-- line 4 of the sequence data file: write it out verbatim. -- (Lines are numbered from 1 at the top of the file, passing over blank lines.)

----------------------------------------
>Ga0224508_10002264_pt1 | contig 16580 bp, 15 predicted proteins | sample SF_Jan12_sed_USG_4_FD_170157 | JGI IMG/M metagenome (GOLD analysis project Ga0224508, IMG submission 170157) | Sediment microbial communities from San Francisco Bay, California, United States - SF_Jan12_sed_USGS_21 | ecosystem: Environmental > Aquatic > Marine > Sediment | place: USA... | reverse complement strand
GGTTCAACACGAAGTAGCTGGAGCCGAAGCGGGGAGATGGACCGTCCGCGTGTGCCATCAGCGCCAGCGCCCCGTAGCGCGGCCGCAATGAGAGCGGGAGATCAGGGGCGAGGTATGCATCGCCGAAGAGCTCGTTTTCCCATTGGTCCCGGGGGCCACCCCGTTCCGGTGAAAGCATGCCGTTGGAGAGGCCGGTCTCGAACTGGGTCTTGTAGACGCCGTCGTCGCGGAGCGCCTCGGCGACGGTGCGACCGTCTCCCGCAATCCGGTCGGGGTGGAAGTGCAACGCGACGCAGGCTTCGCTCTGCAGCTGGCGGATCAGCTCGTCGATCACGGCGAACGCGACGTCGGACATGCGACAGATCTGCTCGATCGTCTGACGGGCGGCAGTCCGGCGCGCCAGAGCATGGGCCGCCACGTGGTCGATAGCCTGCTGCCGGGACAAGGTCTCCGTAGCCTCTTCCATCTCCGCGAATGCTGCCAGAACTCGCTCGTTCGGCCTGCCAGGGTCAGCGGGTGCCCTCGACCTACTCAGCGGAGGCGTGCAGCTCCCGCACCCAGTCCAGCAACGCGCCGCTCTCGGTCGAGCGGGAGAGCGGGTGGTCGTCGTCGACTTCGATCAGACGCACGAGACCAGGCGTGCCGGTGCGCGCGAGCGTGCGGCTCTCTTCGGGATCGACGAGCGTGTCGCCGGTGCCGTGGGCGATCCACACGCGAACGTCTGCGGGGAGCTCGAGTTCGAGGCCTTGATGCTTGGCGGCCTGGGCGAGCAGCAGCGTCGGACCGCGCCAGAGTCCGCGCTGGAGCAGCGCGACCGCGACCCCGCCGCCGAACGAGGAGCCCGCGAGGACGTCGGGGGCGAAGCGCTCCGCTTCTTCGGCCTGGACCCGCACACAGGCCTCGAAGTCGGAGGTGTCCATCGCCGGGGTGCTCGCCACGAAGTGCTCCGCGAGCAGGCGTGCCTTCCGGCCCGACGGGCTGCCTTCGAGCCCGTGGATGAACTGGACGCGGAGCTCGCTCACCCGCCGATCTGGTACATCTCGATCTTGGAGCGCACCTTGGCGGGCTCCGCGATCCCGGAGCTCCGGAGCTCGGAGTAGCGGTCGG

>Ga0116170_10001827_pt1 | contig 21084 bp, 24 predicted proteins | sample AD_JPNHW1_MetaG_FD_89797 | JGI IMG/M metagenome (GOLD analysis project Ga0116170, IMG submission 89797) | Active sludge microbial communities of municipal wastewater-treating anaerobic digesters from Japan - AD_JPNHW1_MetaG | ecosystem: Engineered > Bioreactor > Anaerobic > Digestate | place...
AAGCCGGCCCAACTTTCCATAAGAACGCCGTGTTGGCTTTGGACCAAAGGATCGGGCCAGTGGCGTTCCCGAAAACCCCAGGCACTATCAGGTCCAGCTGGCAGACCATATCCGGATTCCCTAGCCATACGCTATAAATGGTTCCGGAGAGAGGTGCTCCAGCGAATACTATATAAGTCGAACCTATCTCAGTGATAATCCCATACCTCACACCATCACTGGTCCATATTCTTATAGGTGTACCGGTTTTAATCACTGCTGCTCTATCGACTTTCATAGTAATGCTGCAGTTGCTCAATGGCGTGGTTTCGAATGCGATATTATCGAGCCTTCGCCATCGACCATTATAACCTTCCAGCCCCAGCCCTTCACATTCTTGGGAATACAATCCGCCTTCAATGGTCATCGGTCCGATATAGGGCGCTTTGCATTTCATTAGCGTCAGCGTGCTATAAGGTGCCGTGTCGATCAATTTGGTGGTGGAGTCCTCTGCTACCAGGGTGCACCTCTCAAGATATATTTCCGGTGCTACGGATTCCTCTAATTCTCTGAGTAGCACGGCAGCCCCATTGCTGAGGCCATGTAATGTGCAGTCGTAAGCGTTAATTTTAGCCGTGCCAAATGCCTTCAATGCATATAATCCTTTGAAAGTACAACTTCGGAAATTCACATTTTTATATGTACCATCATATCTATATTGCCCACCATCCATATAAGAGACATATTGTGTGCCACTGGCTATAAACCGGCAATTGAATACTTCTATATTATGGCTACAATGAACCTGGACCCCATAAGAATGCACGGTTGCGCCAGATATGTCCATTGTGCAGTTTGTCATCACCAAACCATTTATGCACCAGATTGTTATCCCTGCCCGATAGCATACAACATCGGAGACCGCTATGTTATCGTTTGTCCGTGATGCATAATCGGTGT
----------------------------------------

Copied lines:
AAGCCGGCCCAACTTTCCATAAGAACGCCGTGTTGGCTTTGGACCAAAGGATCGGGCCAGTGGCGTTCCCGAAAACCCCAGGCACTATCAGGTCCAGCTGGCAGACCATATCCGGATTCCCTAGCCATACGCTATAAATGGTTCCGGAGAGAGGTGCTCCAGCGAATACTATATAAGTCGAACCTATCTCAGTGATAATCCCATACCTCACACCATCACTGGTCCATATTCTTATAGGTGTACCGGTTTTAATCACTGCTGCTCTATCGACTTTCATAGTAATGCTGCAGTTGCTCAATGGCGTGGTTTCGAATGCGATATTATCGAGCCTTCGCCATCGACCATTATAACCTTCCAGCCCCAGCCCTTCACATTCTTGGGAATACAATCCGCCTTCAATGGTCATCGGTCCGATATAGGGCGCTTTGCATTTCATTAGCGTCAGCGTGCTATAAGGTGCCGTGTCGATCAATTTGGTGGTGGAGTCCTCTGCTACCAGGGTGCACCTCTCAAGATATATTTCCGGTGCTACGGATTCCTCTAATTCTCTGAGTAGCACGGCAGCCCCATTGCTGAGGCCATGTAATGTGCAGTCGTAAGCGTTAATTTTAGCCGTGCCAAATGCCTTCAATGCATATAATCCTTTGAAAGTACAACTTCGGAAATTCACATTTTTATATGTACCATCATATCTATATTGCCCACCATCCATATAAGAGACATATTGTGTGCCACTGGCTATAAACCGGCAATTGAATACTTCTATATTATGGCTACAATGAACCTGGACCCCATAAGAATGCACGGTTGCGCCAGATATGTCCATTGTGCAGTTTGTCATCACCAAACCATTTATGCACCAGATTGTTATCCCTGCCCGATAGCATACAACATCGGAGACCGCTATGTTATCGTTTGTCCGTGATGCATAATCGGTGT